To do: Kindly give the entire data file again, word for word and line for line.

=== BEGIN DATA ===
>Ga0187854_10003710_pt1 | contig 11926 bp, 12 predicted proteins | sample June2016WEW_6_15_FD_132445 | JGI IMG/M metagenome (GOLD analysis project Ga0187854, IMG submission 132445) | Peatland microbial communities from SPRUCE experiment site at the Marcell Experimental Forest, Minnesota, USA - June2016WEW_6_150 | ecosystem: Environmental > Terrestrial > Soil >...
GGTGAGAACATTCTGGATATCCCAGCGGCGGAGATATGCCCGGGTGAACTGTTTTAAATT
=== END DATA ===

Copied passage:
>Ga0187854_10003710_pt1 | contig 11926 bp, 12 predicted proteins | sample June2016WEW_6_15_FD_132445 | JGI IMG/M metagenome (GOLD analysis project Ga0187854, IMG submission 132445) | Peatland microbial communities from SPRUCE experiment site at the Marcell Experimental Forest, Minnesota, USA - June2016WEW_6_150 | ecosystem: Environmental > Terrestrial > Soil >...
GGTGAGAACATTCTGGATATCCCAGCGGCGGAGATATGCCCGGGTGAACTGTTTTAAATT